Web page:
The Company You Keep
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What Are Customers Saying About Us?

These are just some of the many happy policyholders that New York Life has served.

People my age tend to worry about the security of their nest eggs and how to make them last as long as possible. Being entirely self-supporting, I've had some money difficulties in the past, and last year the situation became downright scary.

I finally got my courage up and made a phone call to see if I could use some of my 401(k) money now. What a pleasant surprise: the New York Life Investment Management was helpful and kind, and didn't make me feel the tiniest bit Uncomfortable?

There were no hassles and no red tape. When I called New York Life, they simply said, "Yes, we can help. Here's how we'll do it." It's such a great comfort to know that, when I need them, the people of New York Life will be there for me.
- Patricia Powell

No one would accuse me of making life easy for my insurance agent. I did some serious comparison-shopping when my wife and I decided to purchase a fairly significant amount of life insurance.

I asked my agent, Gib Surles, to show me policies from four or five different companies. Finally, I narrowed them down to two, and I thought either would be a good choice.

But then Gib pointed out something that was important to me. One of the firms was part of New York Life, a company that is not publicly traded. The other was an investor owned company.

It seems to me that, in a publicly owned insurance company, you've got a built-in conflict of interest between the investors and the policyholders. Investors tend to focus on a company's quarterly performance and will get in or out of a stock based upon the quarterly numbers. And I know that when a company is under pressure to please Wall Street, short-term profitability becomes the number-one priority.

I don't want my insurance company taking unnecessary risks in the hope of getting immediate returns that will impress investors.

I would much rather do business with a company that is interested in impressing me, the policyholder. I want a life insurance company that only has one objective: to make sure my family will always have the financial protection I paid for. That's why I'm with New York Life.
- Don Powell

Jill McCarthy's father died in a work-related accident that left her mother and the children to fend for themselves. So when New York Life agent Stuart Grossman met Jill during an employee presentation on insurance benefits at a local nursing home, he didn't need to explain to her the value of insurance. Jill and her husband Bob, a 37-year-old delivery truck driver, were in the process of buying a home. Each of them owned a small life insurance policy. But Jill, knowing the hardships that could befall a family, was determined to obtain additional protection.

The McCarthys wanted to drop their current coverage and purchase two larger life insurance policies from New York Life. Stuart encouraged her not to drop her old policies, and certainly not until the new ones were in effect. Jill will always remember that advice.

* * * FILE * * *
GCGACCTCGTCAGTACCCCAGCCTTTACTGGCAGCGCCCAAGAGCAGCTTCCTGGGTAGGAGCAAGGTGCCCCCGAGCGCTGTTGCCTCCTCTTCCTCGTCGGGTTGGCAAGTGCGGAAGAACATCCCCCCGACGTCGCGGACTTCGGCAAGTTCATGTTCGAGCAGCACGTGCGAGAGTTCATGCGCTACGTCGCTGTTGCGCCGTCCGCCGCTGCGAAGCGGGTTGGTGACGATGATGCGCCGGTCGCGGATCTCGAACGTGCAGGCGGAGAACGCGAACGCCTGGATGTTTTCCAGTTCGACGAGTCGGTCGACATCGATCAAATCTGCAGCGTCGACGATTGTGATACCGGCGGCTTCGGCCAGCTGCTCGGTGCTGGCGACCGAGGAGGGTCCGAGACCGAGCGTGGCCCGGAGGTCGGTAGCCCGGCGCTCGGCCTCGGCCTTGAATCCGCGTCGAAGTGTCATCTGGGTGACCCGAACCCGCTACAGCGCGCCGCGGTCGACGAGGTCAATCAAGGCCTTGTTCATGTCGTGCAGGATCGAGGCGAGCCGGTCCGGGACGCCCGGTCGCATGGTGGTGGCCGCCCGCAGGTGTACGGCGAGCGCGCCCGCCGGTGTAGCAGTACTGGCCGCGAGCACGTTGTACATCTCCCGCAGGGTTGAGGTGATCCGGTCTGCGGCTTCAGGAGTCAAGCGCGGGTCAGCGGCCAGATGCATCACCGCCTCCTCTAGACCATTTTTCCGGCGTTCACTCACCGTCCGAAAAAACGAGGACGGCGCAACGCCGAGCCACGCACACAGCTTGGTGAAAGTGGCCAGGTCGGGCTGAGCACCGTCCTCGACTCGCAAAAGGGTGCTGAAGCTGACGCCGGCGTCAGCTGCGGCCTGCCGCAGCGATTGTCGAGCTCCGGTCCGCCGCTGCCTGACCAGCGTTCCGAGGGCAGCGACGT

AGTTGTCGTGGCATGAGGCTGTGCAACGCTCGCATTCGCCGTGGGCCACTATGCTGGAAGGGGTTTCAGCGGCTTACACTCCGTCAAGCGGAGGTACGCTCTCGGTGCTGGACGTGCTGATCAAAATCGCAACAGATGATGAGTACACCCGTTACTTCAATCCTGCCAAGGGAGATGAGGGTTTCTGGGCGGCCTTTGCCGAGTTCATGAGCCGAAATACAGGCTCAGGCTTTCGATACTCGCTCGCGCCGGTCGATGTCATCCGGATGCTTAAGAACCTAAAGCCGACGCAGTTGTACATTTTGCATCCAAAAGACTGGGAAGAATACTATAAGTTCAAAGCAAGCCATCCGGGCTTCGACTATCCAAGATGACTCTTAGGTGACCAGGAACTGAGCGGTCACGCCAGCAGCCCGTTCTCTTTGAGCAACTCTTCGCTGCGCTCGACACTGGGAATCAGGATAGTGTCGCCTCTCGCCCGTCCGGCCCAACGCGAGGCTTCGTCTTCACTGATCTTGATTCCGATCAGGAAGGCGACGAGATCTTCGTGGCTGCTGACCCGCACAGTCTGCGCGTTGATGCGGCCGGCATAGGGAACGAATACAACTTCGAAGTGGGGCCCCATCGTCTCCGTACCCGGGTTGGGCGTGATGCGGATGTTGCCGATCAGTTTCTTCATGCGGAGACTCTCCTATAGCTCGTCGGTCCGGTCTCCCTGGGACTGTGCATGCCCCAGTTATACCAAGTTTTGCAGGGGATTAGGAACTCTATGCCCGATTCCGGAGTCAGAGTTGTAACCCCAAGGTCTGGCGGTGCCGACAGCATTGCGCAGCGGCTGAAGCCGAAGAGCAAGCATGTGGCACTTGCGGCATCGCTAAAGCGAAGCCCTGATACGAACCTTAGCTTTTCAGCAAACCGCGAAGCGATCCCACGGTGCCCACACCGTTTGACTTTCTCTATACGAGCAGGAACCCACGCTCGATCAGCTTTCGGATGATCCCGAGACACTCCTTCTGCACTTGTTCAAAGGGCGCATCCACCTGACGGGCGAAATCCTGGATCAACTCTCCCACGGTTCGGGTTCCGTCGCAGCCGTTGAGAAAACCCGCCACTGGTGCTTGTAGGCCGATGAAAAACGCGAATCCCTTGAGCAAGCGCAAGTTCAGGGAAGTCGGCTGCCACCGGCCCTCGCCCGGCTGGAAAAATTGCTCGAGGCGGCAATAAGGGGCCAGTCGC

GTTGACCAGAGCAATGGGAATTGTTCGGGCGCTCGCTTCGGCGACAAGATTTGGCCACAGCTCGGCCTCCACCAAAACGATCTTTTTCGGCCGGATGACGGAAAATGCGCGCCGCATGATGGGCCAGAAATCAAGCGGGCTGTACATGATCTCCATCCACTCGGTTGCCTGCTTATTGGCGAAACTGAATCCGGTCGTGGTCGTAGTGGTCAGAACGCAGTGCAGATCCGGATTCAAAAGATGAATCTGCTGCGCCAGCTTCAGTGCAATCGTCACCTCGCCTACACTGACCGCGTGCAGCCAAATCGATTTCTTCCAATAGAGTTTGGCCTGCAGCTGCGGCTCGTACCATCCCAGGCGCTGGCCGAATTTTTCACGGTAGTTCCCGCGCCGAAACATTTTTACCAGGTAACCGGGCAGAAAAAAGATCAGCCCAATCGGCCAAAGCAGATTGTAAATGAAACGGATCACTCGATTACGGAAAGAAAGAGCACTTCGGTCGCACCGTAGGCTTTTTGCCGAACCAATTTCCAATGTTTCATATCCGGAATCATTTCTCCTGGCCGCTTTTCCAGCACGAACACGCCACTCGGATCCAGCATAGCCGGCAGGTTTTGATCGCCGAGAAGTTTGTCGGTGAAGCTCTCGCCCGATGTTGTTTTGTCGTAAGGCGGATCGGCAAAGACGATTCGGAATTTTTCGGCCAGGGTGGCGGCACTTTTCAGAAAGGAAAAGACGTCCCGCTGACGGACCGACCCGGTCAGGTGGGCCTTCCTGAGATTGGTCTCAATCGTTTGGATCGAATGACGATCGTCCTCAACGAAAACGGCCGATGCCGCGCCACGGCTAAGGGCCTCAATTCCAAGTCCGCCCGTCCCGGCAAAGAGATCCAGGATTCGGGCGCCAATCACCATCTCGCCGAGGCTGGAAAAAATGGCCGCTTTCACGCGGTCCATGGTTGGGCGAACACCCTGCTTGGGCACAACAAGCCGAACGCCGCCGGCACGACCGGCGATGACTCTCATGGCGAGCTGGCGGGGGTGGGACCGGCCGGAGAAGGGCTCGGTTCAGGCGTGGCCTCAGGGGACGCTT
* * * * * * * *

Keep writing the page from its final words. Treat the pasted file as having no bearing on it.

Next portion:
One week later, Bob's delivery truck rolled and hit a guardrail, killing him instantly. Jill was devastated and obviously concerned about her family's future. She had four children and barely enough money in the bank to pay the funeral expenses. Jill also didn't know if the new insurance policy was in force, she had only signed an enrollment form electing to have a payroll deduction of the premium.

Stuart's secretary noticed a story in the newspaper about the accident and informed him that the paperwork for the McCarthy's new policy was on her desk. Stuart immediately called Jill to reassure her and said his company would pay her the insurance money simply based on the signed receipt for the payroll deduction.

Stuart also helped Jill receive payment from another insurance company on the original policy he had told her to hold on to. He called the company's president and explained the immediacy of the situation. Three days later, Jill received a check from that company as well.

Today, Jill is back on her feet, owns her own home and a $250,000 life insurance policy. "If it wasn't for Stuart, we wouldn't have a roof over our heads," said Jill. "I know the value of insurance, it keeps a family together."
- Jill McCarthy

Hear more of Jill's story

Linda Benders and Jeanne Rizzotto had recently purchased a realty company in a small town in Montana. Linda was a wife and mother of four who also cared for her elderly mother-in-law. Jeanne was a single parent, raising two sons. Linda and Jeanne's busy lifestyles and growing business commitments led them to consider purchasing life insurance through their business. They met with New York Life agents Stephanie Walter and Patti Larsen, CLU, to have their insurance needs analyzed. Acting on their agents' recommendations, the businesswomen purchased life insurance to fund "buy-sell agreements" that would protect their business interests should something happen to either one of them.